Los Angeles County Jail in downtown Los Angeles. Photo by John Schreiber.
Los Angeles County Jail in downtown Los Angeles. Photo by John Schreiber.

Proposition 47 — which cut penalties for many drug crimes from felonies to misdemeanors — has freed up jail cells and left other inmates serving more of their sentence, county officials said Tuesday.

To manage jail overcrowding, the Sheriff’s Department had been releasing low-level offenders after they had served only a small percentage of their sentence.

“Most of the time in which I’ve been here, the women were serving 10 percent of their sentences and the men 20 percent of their sentences,” Assistant Sheriff Terri McDonald said.

Now inmates are serving nearly 90 percent of their sentence on average, according to McDonald.

That’s because the county jail population dropped dramatically in November and December. At the end of the year, there were 15,770 inmates in Los Angeles County jails, down from a September total of 19,087, according to a report presented to the Board of Supervisors by McDonald and Chief Probation Officer Jerry Powers.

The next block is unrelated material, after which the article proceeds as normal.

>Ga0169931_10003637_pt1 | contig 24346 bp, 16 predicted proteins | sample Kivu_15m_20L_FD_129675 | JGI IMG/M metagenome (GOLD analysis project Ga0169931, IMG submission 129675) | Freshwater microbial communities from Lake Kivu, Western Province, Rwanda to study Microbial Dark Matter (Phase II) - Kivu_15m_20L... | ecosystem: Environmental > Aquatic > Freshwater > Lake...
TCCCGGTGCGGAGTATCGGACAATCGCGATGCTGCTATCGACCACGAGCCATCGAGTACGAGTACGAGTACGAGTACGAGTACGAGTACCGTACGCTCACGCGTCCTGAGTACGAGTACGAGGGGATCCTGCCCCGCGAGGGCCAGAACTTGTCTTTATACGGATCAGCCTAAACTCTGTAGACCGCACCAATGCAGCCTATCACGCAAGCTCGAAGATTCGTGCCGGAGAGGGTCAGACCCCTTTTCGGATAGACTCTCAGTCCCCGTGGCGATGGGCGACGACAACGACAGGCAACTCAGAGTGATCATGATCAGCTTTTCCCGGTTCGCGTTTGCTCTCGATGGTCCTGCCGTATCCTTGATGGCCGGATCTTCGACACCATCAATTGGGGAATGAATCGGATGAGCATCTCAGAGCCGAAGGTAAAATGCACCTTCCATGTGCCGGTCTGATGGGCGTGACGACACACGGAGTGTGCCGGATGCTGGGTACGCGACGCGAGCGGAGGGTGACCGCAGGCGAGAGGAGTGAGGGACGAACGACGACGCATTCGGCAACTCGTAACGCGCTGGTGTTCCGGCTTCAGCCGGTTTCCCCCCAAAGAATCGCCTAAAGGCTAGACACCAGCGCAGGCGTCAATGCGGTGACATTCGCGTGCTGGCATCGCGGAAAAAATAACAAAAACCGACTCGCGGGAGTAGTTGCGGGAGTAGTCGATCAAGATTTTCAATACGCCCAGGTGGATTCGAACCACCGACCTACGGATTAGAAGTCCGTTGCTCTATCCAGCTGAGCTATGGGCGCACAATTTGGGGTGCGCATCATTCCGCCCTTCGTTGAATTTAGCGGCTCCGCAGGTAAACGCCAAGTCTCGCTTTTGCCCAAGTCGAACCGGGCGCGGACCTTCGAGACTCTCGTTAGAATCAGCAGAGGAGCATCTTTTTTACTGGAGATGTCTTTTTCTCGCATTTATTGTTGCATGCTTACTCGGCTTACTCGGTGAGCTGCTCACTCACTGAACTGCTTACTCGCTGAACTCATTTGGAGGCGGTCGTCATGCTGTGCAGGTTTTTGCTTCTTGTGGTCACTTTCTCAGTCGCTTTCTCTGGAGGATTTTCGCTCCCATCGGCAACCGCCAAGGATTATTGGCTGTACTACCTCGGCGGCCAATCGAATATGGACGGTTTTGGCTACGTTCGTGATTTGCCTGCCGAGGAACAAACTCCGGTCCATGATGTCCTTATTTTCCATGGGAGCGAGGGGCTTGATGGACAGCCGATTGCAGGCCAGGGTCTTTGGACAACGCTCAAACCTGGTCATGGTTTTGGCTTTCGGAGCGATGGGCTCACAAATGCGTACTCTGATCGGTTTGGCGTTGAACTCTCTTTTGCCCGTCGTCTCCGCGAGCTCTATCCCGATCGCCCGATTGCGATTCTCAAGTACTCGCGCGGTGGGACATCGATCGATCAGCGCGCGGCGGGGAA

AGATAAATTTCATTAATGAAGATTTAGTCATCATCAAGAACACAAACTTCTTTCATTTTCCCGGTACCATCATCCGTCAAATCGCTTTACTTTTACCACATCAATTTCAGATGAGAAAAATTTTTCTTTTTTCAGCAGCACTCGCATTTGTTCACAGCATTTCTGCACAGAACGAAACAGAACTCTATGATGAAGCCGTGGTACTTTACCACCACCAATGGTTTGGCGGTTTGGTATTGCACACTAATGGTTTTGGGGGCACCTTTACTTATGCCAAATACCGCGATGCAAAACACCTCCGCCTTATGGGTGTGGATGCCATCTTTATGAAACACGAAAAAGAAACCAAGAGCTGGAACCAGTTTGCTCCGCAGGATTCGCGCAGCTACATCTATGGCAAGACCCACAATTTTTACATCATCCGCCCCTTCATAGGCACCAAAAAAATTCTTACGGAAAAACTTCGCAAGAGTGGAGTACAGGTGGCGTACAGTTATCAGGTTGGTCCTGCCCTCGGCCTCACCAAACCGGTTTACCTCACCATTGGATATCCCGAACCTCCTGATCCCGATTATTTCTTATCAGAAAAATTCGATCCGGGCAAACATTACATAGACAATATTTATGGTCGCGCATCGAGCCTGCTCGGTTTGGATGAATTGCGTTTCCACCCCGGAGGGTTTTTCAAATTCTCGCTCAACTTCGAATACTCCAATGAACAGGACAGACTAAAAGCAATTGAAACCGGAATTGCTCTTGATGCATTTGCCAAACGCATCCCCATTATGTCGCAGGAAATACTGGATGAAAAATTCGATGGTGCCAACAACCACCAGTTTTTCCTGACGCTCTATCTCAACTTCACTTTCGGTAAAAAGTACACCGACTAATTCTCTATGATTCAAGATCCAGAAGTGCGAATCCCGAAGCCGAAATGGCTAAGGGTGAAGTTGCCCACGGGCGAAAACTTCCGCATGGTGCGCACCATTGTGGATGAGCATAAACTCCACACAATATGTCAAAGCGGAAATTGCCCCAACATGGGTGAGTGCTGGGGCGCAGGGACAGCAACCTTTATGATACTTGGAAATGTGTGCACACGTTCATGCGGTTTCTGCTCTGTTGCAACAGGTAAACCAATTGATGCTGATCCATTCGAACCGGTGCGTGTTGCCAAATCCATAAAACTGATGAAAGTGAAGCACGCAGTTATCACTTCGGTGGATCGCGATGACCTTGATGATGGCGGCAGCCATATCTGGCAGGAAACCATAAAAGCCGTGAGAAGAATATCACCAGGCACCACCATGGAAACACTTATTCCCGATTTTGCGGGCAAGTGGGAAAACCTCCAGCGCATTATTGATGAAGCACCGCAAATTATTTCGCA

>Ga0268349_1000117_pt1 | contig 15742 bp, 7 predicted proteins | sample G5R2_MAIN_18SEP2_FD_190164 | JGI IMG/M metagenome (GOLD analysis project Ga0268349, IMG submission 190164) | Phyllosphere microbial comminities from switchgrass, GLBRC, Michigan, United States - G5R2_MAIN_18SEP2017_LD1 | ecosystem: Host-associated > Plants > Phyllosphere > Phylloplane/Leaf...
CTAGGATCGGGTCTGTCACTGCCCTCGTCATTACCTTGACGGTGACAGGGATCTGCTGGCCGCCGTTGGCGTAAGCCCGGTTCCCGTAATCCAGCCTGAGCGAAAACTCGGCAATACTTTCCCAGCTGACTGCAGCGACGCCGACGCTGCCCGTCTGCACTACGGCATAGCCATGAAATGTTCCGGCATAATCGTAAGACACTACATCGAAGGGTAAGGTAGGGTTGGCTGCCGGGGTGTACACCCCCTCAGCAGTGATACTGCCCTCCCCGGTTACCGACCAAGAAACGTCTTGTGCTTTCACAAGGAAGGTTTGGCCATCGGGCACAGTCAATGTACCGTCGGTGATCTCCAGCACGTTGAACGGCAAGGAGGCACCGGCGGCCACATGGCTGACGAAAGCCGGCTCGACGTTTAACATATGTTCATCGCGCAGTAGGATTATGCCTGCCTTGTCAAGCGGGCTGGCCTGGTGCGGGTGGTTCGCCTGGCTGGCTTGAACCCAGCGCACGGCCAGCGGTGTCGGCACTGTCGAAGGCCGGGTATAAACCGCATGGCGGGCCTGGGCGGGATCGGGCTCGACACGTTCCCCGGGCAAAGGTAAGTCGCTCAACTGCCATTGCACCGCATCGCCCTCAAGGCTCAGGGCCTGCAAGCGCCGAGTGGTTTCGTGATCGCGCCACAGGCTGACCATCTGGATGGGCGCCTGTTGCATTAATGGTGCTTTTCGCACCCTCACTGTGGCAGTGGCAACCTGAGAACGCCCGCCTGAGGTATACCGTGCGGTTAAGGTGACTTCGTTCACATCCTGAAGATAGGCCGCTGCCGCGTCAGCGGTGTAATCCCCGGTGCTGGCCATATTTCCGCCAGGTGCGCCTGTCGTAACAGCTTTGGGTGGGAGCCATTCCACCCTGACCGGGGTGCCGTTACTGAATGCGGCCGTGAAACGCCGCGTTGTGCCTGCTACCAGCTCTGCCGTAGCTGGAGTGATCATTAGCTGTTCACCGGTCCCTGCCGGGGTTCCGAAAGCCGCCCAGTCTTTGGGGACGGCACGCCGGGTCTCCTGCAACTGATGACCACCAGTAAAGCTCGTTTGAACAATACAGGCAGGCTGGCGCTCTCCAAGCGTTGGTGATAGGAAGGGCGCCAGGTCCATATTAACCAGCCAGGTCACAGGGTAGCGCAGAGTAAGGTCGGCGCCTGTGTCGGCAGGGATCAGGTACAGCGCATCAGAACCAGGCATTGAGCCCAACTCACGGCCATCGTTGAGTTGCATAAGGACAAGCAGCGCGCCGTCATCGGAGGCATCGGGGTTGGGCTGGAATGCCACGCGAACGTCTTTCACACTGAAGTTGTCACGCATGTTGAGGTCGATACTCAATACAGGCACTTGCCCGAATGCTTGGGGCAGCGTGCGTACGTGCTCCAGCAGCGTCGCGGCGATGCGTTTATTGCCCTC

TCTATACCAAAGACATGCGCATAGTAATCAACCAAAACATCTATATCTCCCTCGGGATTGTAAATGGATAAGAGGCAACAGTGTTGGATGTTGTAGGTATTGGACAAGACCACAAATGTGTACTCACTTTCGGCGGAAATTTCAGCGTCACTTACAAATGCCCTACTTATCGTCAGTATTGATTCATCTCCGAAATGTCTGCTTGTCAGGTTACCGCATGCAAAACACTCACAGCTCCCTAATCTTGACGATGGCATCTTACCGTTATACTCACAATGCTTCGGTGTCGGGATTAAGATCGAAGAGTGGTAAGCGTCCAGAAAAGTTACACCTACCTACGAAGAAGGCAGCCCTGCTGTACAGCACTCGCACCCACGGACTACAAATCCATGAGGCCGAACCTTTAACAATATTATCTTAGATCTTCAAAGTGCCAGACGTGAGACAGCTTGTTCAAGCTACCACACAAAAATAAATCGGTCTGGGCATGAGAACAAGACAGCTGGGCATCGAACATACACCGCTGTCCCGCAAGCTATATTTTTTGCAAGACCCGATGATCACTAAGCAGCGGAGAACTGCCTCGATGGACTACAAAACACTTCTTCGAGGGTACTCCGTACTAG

That shift was “largely due to Proposition 47,” according to the report, a conclusion echoed by McDonald.

The change put the jail population back to levels experienced before the state shifted the responsibility for housing “non-violent, non-serious, non- sexual” offenders to county jails in order to reduce overcrowding in state prisons.

And it put the Sheriff’s Department in the position of keeping criminals behind bars longer.

“The only legal reason the sheriff has justification for early release of sentenced inmates is overcrowding,” McDonald said.

City News Service

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